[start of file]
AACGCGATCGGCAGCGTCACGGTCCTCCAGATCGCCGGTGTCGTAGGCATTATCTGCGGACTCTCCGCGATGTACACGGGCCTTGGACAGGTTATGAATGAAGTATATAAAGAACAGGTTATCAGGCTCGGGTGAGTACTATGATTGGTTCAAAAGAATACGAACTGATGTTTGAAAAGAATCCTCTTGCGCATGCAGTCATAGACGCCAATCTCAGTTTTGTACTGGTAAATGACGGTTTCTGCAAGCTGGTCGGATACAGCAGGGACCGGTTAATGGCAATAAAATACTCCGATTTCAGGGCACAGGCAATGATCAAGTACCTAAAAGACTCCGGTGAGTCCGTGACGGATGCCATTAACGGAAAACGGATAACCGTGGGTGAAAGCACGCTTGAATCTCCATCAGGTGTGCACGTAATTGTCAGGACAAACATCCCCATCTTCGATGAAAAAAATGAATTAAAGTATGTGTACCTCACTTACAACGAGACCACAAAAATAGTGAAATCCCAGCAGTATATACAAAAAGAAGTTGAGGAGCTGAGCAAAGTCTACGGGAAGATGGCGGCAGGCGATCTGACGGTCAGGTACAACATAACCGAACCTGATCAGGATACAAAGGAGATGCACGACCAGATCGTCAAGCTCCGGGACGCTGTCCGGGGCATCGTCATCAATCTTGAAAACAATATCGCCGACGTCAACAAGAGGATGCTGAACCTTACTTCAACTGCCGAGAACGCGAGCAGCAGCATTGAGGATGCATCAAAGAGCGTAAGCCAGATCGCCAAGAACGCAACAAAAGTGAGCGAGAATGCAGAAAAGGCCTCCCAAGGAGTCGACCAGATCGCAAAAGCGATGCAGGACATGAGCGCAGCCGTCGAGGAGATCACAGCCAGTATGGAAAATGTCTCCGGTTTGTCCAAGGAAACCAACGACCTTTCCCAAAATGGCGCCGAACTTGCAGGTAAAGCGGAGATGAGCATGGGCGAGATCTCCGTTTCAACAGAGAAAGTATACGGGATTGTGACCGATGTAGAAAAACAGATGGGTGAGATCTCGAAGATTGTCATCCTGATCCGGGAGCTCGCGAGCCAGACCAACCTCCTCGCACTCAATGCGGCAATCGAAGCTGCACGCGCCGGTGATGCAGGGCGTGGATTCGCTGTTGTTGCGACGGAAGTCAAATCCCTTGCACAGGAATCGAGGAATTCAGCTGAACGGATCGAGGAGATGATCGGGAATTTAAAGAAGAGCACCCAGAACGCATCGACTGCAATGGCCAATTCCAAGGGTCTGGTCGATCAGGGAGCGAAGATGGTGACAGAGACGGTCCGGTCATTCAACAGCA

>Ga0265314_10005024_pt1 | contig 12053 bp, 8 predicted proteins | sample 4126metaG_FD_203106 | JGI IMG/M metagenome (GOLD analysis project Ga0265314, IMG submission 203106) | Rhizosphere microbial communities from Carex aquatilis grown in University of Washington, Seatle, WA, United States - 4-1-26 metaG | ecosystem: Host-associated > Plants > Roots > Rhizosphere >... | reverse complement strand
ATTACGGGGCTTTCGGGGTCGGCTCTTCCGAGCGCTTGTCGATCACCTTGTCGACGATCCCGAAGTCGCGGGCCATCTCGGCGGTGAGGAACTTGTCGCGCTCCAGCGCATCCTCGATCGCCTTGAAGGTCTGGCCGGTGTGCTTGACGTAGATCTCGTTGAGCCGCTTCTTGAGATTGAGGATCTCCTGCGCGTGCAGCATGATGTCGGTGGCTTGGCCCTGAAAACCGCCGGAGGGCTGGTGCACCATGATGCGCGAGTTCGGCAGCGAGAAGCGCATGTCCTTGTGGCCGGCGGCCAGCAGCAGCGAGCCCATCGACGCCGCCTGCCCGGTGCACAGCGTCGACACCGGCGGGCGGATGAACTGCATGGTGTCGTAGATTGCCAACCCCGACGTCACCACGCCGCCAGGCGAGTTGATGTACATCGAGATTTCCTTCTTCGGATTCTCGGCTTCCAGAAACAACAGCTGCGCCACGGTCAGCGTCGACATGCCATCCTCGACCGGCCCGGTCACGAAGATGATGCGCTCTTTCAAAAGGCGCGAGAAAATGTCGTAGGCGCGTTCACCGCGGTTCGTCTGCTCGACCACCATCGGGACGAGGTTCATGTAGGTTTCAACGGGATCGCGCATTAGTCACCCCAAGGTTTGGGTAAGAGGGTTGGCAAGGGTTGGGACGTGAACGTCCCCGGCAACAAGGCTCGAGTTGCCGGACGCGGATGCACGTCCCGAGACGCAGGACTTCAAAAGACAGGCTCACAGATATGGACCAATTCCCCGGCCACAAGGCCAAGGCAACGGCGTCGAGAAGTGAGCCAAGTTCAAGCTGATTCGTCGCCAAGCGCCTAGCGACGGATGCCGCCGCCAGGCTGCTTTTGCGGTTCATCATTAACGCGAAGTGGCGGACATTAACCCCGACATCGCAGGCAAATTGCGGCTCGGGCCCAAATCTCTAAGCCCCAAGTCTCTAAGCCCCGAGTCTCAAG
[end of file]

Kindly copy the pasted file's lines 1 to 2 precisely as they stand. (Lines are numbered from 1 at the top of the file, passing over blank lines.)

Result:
AACGCGATCGGCAGCGTCACGGTCCTCCAGATCGCCGGTGTCGTAGGCATTATCTGCGGACTCTCCGCGATGTACACGGGCCTTGGACAGGTTATGAATGAAGTATATAAAGAACAGGTTATCAGGCTCGGGTGAGTACTATGATTGGTTCAAAAGAATACGAACTGATGTTTGAAAAGAATCCTCTTGCGCATGCAGTCATAGACGCCAATCTCAGTTTTGTACTGGTAAATGACGGTTTCTGCAAGCTGGTCGGATACAGCAGGGACCGGTTAATGGCAATAAAATACTCCGATTTCAGGGCACAGGCAATGATCAAGTACCTAAAAGACTCCGGTGAGTCCGTGACGGATGCCATTAACGGAAAACGGATAACCGTGGGTGAAAGCACGCTTGAATCTCCATCAGGTGTGCACGTAATTGTCAGGACAAACATCCCCATCTTCGATGAAAAAAATGAATTAAAGTATGTGTACCTCACTTACAACGAGACCACAAAAATAGTGAAATCCCAGCAGTATATACAAAAAGAAGTTGAGGAGCTGAGCAAAGTCTACGGGAAGATGGCGGCAGGCGATCTGACGGTCAGGTACAACATAACCGAACCTGATCAGGATACAAAGGAGATGCACGACCAGATCGTCAAGCTCCGGGACGCTGTCCGGGGCATCGTCATCAATCTTGAAAACAATATCGCCGACGTCAACAAGAGGATGCTGAACCTTACTTCAACTGCCGAGAACGCGAGCAGCAGCATTGAGGATGCATCAAAGAGCGTAAGCCAGATCGCCAAGAACGCAACAAAAGTGAGCGAGAATGCAGAAAAGGCCTCCCAAGGAGTCGACCAGATCGCAAAAGCGATGCAGGACATGAGCGCAGCCGTCGAGGAGATCACAGCCAGTATGGAAAATGTCTCCGGTTTGTCCAAGGAAACCAACGACCTTTCCCAAAATGGCGCCGAACTTGCAGGTAAAGCGGAGATGAGCATGGGCGAGATCTCCGTTTCAACAGAGAAAGTATACGGGATTGTGACCGATGTAGAAAAACAGATGGGTGAGATCTCGAAGATTGTCATCCTGATCCGGGAGCTCGCGAGCCAGACCAACCTCCTCGCACTCAATGCGGCAATCGAAGCTGCACGCGCCGGTGATGCAGGGCGTGGATTCGCTGTTGTTGCGACGGAAGTCAAATCCCTTGCACAGGAATCGAGGAATTCAGCTGAACGGATCGAGGAGATGATCGGGAATTTAAAGAAGAGCACCCAGAACGCATCGACTGCAATGGCCAATTCCAAGGGTCTGGTCGATCAGGGAGCGAAGATGGTGACAGAGACGGTCCGGTCATTCAACAGCA

>Ga0265314_10005024_pt1 | contig 12053 bp, 8 predicted proteins | sample 4126metaG_FD_203106 | JGI IMG/M metagenome (GOLD analysis project Ga0265314, IMG submission 203106) | Rhizosphere microbial communities from Carex aquatilis grown in University of Washington, Seatle, WA, United States - 4-1-26 metaG | ecosystem: Host-associated > Plants > Roots > Rhizosphere >... | reverse complement strand